The 8, no wait, 9 Habits of Highly Effective Greenies
I called my first presentation ever about sustainability “The Eight Habits of Highly Effective Green People”, riffing on Stephen Covey’s “7 Habits”. In developing that talk, which I intended to reassure, inspire, and give people a firm push toward greener design, I came to the conviction that there truly are several core habits that help individuals and teams achieve more sustainable design. I find that these habits, now nine in my list, are key in nearly everything I undertake, be it policy work, materials selection, spacial order, or teaching staff that the new printers are an ally in their daily work.
In the blogging world, they tell you that lists are enticing and accessible as everyone wants to know what the 6 or 8 or 15 clues are to success, wealth, happiness…a clean house. Consider yourself enticed!
Below I will define and describe in brief the nine habits of successful leaders in triple bottom line focused work. It is my hope that you will start to see, in your daily work, the strength and completeness these habits afford you, and that you may seek to improve a skill that is slight or share with others a habit that is second nature to you.
The habits as I arrange them in my own mind set nicely into three groupings. The first is Attitude or personality traits, the second is Expertise which refers to learned information and experiences, and the third is Interdependence as related to leadership and team dynamics.
Our first category is about the personal Attitude we carry internally.
Our first category is about the Attitude we carry internally. Everyone comes to the table with their own perspective and style of interaction and delivery. Successful habits for we greenies that relate to attitude include being bold, curious, and committed. You’ve read those words and likely already formulated some sort of first impression, even in just one sentence. This is good as each circumstance needs us to pre-judge in order to function and to begin work. However, we need to refine our impressions based on new information AND we must have the ability to seek that information.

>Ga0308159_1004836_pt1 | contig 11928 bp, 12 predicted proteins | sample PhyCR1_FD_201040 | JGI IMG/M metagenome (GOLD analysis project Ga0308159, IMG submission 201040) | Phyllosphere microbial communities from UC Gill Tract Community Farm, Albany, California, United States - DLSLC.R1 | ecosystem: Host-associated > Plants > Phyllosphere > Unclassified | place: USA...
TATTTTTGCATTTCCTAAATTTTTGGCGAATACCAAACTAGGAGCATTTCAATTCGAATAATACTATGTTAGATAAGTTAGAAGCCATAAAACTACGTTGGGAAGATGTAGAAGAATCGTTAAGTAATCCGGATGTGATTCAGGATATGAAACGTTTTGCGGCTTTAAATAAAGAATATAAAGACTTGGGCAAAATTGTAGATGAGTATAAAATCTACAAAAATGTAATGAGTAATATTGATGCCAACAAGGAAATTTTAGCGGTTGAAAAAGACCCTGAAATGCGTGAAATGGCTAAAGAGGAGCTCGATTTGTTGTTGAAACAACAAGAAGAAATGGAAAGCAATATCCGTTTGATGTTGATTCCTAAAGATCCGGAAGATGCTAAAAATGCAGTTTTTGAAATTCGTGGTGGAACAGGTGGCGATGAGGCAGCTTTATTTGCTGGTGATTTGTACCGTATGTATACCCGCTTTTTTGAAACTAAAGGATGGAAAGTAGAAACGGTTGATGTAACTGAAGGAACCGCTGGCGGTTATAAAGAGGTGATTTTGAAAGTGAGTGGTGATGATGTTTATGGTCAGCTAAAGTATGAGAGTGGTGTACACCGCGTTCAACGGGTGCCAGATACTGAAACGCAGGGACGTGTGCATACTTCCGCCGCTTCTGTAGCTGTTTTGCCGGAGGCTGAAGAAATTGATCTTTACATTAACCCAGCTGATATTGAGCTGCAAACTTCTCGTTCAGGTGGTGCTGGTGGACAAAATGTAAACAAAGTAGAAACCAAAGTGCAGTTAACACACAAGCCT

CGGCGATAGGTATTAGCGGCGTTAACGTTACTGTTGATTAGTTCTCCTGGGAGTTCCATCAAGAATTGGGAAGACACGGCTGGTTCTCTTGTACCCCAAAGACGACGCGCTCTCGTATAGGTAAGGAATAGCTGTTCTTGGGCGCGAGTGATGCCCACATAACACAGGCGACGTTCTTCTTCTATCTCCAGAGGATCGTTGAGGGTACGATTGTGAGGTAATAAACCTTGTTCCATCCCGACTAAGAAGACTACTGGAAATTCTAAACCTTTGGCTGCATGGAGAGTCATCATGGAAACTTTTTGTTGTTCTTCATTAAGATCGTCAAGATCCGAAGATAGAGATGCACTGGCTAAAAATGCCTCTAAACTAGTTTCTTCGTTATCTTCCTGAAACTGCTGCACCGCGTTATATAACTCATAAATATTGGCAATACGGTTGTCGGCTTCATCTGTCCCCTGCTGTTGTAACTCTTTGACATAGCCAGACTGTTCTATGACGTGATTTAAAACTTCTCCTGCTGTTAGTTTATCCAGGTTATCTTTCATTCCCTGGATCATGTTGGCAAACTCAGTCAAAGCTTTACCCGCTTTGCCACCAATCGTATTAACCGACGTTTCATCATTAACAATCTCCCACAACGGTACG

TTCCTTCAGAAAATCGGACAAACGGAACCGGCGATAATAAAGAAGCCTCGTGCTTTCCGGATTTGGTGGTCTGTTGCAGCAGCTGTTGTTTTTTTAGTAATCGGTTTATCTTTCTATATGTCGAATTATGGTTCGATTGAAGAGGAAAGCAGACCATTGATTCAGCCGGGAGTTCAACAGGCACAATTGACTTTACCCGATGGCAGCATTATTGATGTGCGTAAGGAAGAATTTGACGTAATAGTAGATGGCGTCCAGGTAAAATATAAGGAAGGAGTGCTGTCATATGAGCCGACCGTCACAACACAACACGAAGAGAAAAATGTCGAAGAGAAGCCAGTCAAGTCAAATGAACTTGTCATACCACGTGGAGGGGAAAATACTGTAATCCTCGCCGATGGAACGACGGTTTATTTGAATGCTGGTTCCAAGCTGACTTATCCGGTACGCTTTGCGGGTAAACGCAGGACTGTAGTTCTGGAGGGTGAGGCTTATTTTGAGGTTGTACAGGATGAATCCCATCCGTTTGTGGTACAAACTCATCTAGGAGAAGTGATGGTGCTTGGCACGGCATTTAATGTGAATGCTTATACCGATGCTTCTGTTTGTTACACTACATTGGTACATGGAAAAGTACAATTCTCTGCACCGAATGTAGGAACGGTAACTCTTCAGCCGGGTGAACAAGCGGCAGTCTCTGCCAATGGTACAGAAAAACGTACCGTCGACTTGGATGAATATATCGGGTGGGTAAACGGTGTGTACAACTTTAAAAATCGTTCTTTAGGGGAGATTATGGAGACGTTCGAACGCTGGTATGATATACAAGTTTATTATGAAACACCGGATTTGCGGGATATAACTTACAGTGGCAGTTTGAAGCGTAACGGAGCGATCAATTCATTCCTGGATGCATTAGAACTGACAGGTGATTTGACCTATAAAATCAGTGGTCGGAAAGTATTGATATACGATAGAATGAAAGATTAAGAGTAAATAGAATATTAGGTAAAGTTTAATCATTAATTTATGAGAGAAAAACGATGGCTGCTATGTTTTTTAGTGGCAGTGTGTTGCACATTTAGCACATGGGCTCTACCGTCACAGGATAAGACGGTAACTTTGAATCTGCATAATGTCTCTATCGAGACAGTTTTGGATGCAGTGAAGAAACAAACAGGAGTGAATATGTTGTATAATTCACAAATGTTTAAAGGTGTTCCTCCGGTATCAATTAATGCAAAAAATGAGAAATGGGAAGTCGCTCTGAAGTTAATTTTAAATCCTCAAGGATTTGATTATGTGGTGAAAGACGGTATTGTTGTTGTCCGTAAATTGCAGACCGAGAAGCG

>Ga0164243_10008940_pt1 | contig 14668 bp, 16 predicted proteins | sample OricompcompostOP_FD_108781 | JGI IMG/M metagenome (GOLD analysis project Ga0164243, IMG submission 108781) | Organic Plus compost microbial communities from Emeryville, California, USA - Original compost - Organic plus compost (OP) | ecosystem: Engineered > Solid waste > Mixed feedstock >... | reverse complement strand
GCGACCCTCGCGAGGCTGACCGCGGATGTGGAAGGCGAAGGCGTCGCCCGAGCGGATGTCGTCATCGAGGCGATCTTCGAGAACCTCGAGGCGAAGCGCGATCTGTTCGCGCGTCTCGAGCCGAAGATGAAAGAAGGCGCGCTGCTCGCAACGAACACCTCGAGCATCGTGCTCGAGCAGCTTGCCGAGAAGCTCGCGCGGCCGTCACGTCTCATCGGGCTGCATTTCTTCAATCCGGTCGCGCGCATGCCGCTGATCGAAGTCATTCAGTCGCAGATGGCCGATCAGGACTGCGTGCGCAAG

Be Bold – make suggestions, bring up ideas, and set fear aside when confronted with new knowledge or new opportunities. We cannot do things as we have always done them, which means we must change and seek “new life and new civilizations and boldly go where no man has gone before”. Maintain respect while reaching out, especially as boldness is sometimes mistakenly treated as arrogance.
Be curious – it is not enough to send a list of questions to your owner and your team, or have all participants fill in a survey. You must truly want to know what makes them happy, what possibilities they see, and what limits they are facing. Curiosity will help you to help them know what they will benefit from, and what stated desire is merely something that looks good in a glossy magazine. Even more importantly, it will help you all to discover what is fueling the goals and help you see other possible ways to attain them.
Be committed – in any endeavor that is changing the “norm” you will have days that seem overwhelming and full of effort. Keep the long-view in mind. In a project, this means setting project goals and prioritizing them as well as making sure the whole team understands and agrees to those goals. Every decision will be easier with this clarity. I don’t say “easy” but certainly easier. The same goes for your personal career, or the future of your company. What is the vision and what are your goals – does this project keep you on the path to achievement or not? On top of all this, being committed means you don’t have to spend time every day or every decision re-deciding what is important. If your project goal is to get to proven zero net energy, you will then be free and open to explore every opportunity to do so.
Our second broad category is Expertise, which is about being knowledgeable, innovative, and realistic.
Our second broad category is Expertise, which is about being knowledgeable, innovative and realistic. It’s about the experiences you’ve accumulated and built upon. This, of course, will change as your career progresses and as the world around us pushes educational needs in different directions. I never thought I would be so knowledgeable about triple bottom line or policy and government when I began my career as an architect.